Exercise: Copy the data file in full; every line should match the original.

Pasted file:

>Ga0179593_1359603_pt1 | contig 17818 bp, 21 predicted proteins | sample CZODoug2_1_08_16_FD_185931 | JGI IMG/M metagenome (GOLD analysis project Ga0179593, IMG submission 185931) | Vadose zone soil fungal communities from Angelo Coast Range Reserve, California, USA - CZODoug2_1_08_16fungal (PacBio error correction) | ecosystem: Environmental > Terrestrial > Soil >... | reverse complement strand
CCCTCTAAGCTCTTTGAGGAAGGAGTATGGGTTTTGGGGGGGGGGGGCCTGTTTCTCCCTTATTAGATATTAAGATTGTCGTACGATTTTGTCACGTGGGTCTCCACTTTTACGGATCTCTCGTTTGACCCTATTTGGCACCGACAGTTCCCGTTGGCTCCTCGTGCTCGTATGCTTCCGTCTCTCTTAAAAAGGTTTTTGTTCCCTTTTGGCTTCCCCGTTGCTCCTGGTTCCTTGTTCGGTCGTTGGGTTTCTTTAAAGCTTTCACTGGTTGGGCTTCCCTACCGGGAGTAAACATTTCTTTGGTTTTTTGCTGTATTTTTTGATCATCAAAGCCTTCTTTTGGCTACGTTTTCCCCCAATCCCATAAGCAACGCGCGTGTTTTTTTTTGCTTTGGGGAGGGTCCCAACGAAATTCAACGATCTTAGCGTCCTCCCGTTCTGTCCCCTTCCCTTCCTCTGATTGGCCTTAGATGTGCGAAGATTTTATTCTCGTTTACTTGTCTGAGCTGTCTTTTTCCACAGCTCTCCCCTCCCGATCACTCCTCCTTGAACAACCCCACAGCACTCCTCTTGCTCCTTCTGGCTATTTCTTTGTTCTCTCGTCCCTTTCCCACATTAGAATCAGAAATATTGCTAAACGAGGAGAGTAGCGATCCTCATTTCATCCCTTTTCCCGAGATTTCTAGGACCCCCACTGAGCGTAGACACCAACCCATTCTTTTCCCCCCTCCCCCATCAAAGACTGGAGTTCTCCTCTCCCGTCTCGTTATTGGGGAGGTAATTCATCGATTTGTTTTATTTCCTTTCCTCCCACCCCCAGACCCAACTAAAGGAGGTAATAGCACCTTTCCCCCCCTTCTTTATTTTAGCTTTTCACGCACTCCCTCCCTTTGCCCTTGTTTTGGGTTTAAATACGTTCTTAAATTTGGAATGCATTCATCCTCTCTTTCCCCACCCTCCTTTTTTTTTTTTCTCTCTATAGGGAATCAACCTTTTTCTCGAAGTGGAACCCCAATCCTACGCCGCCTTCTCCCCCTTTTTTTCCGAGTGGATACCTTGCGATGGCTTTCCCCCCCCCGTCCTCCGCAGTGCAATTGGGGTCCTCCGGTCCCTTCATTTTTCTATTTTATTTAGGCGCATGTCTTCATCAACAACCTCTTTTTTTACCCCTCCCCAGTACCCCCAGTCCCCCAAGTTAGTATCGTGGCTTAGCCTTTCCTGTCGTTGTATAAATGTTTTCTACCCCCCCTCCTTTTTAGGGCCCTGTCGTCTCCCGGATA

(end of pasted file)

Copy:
>Ga0179593_1359603_pt1 | contig 17818 bp, 21 predicted proteins | sample CZODoug2_1_08_16_FD_185931 | JGI IMG/M metagenome (GOLD analysis project Ga0179593, IMG submission 185931) | Vadose zone soil fungal communities from Angelo Coast Range Reserve, California, USA - CZODoug2_1_08_16fungal (PacBio error correction) | ecosystem: Environmental > Terrestrial > Soil >... | reverse complement strand
CCCTCTAAGCTCTTTGAGGAAGGAGTATGGGTTTTGGGGGGGGGGGGCCTGTTTCTCCCTTATTAGATATTAAGATTGTCGTACGATTTTGTCACGTGGGTCTCCACTTTTACGGATCTCTCGTTTGACCCTATTTGGCACCGACAGTTCCCGTTGGCTCCTCGTGCTCGTATGCTTCCGTCTCTCTTAAAAAGGTTTTTGTTCCCTTTTGGCTTCCCCGTTGCTCCTGGTTCCTTGTTCGGTCGTTGGGTTTCTTTAAAGCTTTCACTGGTTGGGCTTCCCTACCGGGAGTAAACATTTCTTTGGTTTTTTGCTGTATTTTTTGATCATCAAAGCCTTCTTTTGGCTACGTTTTCCCCCAATCCCATAAGCAACGCGCGTGTTTTTTTTTGCTTTGGGGAGGGTCCCAACGAAATTCAACGATCTTAGCGTCCTCCCGTTCTGTCCCCTTCCCTTCCTCTGATTGGCCTTAGATGTGCGAAGATTTTATTCTCGTTTACTTGTCTGAGCTGTCTTTTTCCACAGCTCTCCCCTCCCGATCACTCCTCCTTGAACAACCCCACAGCACTCCTCTTGCTCCTTCTGGCTATTTCTTTGTTCTCTCGTCCCTTTCCCACATTAGAATCAGAAATATTGCTAAACGAGGAGAGTAGCGATCCTCATTTCATCCCTTTTCCCGAGATTTCTAGGACCCCCACTGAGCGTAGACACCAACCCATTCTTTTCCCCCCTCCCCCATCAAAGACTGGAGTTCTCCTCTCCCGTCTCGTTATTGGGGAGGTAATTCATCGATTTGTTTTATTTCCTTTCCTCCCACCCCCAGACCCAACTAAAGGAGGTAATAGCACCTTTCCCCCCCTTCTTTATTTTAGCTTTTCACGCACTCCCTCCCTTTGCCCTTGTTTTGGGTTTAAATACGTTCTTAAATTTGGAATGCATTCATCCTCTCTTTCCCCACCCTCCTTTTTTTTTTTTCTCTCTATAGGGAATCAACCTTTTTCTCGAAGTGGAACCCCAATCCTACGCCGCCTTCTCCCCCTTTTTTTCCGAGTGGATACCTTGCGATGGCTTTCCCCCCCCCGTCCTCCGCAGTGCAATTGGGGTCCTCCGGTCCCTTCATTTTTCTATTTTATTTAGGCGCATGTCTTCATCAACAACCTCTTTTTTTACCCCTCCCCAGTACCCCCAGTCCCCCAAGTTAGTATCGTGGCTTAGCCTTTCCTGTCGTTGTATAAATGTTTTCTACCCCCCCTCCTTTTTAGGGCCCTGTCGTCTCCCGGATA